Melvin Jahss, MD, orthopaedic surgeon, mentor, educator, researcher, scholar, collector, author and loving husband, passed away in his apartment in New York City in the early morning of February 14, 2009. Considered by many as one of the fathers of the discipline of modern foot and ankle surgery, he was the Chief of foot and ankle services at the Hospital for Joint Diseases and was a founding member of the American Orthopaedic Foot and Ankle Society. As founding editor of the most prestigious journal on the subject, Foot and Ankle International, and author of numerous articles and textbooks, he helped guide the emerging subspecialty by fostering a higher standard for orthopaedic scholarship on the lower extremity.

He was born in New York City in 1921, the son of well-known orthopaedic surgeon Samuel Jahss of the Hospital for Joint Diseases. Dr. Jahss attended NYU Medical College and then enlisted in the Navy in 1943 to serve in China during World War II. He subsequently joined the Hospital for Joint Diseases as a resident from 1947 to 1951. During his residency, he received the gold medal from the Academy of Orthopaedic Surgeons for researching 450 cases of slip capital femoral epiphysis. Following his service as a medical officer during the Korean War, he returned to take over the foot and ankle service from Paul Lapidus, MD, at Hospital for Joint Diseases. He co-founded the Foot and Ankle Society in 1969 and soon thereafter established one of the first fellowships in foot and ankle reconstructive surgery. From 1947 until his retirement in 1997, Dr. Jahss’ influence was well known regionally and internationally for his insight and skill.

In addition to his editorials in Foot and Ankle International, he authored over 46 peer-reviewed publications in the field of foot and ankle reconstruction, and was the sole editor of the encyclopedic textbook Disorders of the Foot published in 1981 and Disorders of the Foot and Ankle published in 1991.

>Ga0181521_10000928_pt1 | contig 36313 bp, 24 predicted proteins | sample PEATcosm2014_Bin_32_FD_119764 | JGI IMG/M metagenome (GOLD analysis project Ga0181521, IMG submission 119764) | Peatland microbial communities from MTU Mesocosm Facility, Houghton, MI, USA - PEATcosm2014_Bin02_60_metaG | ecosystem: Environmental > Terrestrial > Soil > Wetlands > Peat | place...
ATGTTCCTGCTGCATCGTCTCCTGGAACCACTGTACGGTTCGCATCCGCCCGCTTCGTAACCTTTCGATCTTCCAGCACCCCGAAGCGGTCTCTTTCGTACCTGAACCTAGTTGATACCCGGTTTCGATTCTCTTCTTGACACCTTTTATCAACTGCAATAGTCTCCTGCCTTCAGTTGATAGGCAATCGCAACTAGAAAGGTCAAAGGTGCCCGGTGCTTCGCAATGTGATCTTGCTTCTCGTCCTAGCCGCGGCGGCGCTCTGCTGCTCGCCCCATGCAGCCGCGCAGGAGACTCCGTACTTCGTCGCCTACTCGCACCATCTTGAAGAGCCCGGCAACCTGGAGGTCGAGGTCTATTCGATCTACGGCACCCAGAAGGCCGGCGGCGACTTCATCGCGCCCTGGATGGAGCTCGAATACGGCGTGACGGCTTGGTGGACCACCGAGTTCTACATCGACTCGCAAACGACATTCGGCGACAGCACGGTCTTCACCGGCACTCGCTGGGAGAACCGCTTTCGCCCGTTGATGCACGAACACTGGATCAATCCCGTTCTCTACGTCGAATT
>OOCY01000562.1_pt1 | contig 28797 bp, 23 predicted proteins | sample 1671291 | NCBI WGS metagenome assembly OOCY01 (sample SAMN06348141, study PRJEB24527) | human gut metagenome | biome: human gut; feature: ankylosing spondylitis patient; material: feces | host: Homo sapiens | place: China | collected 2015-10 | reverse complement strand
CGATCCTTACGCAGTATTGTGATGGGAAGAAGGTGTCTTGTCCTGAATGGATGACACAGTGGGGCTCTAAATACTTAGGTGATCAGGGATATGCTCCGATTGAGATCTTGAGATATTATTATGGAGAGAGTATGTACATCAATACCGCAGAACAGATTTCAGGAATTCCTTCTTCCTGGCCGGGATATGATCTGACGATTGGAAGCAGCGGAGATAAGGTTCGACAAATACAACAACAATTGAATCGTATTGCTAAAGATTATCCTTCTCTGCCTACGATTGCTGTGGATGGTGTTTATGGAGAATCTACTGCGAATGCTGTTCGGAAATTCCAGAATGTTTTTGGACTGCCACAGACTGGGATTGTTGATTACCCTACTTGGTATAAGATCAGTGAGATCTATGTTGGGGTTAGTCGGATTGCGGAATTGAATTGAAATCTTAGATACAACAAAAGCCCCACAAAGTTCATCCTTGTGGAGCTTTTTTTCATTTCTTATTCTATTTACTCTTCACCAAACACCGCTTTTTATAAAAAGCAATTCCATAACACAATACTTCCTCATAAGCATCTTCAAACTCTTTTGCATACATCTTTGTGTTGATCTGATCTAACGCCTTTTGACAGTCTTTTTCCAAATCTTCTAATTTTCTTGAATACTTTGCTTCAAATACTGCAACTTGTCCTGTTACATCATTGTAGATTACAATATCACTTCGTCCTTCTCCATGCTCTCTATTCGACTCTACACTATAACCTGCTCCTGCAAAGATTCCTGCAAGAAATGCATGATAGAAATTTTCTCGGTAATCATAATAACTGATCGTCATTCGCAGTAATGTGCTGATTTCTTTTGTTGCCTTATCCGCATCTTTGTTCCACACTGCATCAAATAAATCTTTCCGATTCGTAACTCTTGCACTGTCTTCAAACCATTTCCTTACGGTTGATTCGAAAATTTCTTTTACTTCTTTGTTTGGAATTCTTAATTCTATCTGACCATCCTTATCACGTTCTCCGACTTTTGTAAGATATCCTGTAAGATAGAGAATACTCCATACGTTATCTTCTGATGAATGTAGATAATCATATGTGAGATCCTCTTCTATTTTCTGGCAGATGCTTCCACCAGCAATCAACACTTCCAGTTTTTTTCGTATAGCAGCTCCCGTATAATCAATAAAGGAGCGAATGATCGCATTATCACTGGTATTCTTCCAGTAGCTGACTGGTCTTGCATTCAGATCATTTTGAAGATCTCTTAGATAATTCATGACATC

While president of the American Orthopaedic Foot and Ankle Society, he proclaimed, “Our ultimate goal is to educate the public and to provide them with the best foot care at the highest academic and professional level.” It was through his life’s work at the Hospital for Joint Disease that he fulfilled this goal. He was responsible for training over 350 residents and 14 fellows. Furthermore, he inspired numerous students and researchers worldwide to pursue the field with a passion. He was the first recipient of the Humana Award for Excellence in 1990, an award established by the American Foot and Ankle Society

Not only did he embody the values of a dedicated physician and surgeon, but he was a proponent of a well-balanced liberal arts education and personally pursued numerous interests outside of orthopaedics. His fondness for Japanese lacquer art culminated his publication of a landmark textbook on Inro in 1971. Other personal collections included Tiffany glass paintings, American and Chinese pottery, Japanese sword guards, fine antique furniture, music, antique silver, minerals, butterflies and walking sticks. In each of his collections, he mastered the full breadth of the subject with the same intensity and zeal that he embraced orthopaedic surgery.

His insatiable quest to have deep knowledge always led him towards further research and innovation. Malcolm Brahms, one of the early members of the Foot and Ankle Society, had stated, “The organization, the recruitment, the desire and the impetus for our society was initiated by Melvin Jahss.” Dr. Jahss’ colorful, dynamic, and creative style made him one of the greatest teachers in all of orthopaedics. Humor and levity was often intermingled with the serious and intense. He coined several words and phrases: Hungy Bungies (food), Schmoggler (a surgical tool best described as a small curved gouge), Shquiggle Shquagle (surgical manipulation to free up an anatomic structure) and Ichal Bichal (unpleasant appearance of an appendage).

Dr. Jahss leaves behind a loving wife, Harriet, and his stepchildren. His legacy in foot and ankle is vast and he will remain as a source of inspiration for an eternity.



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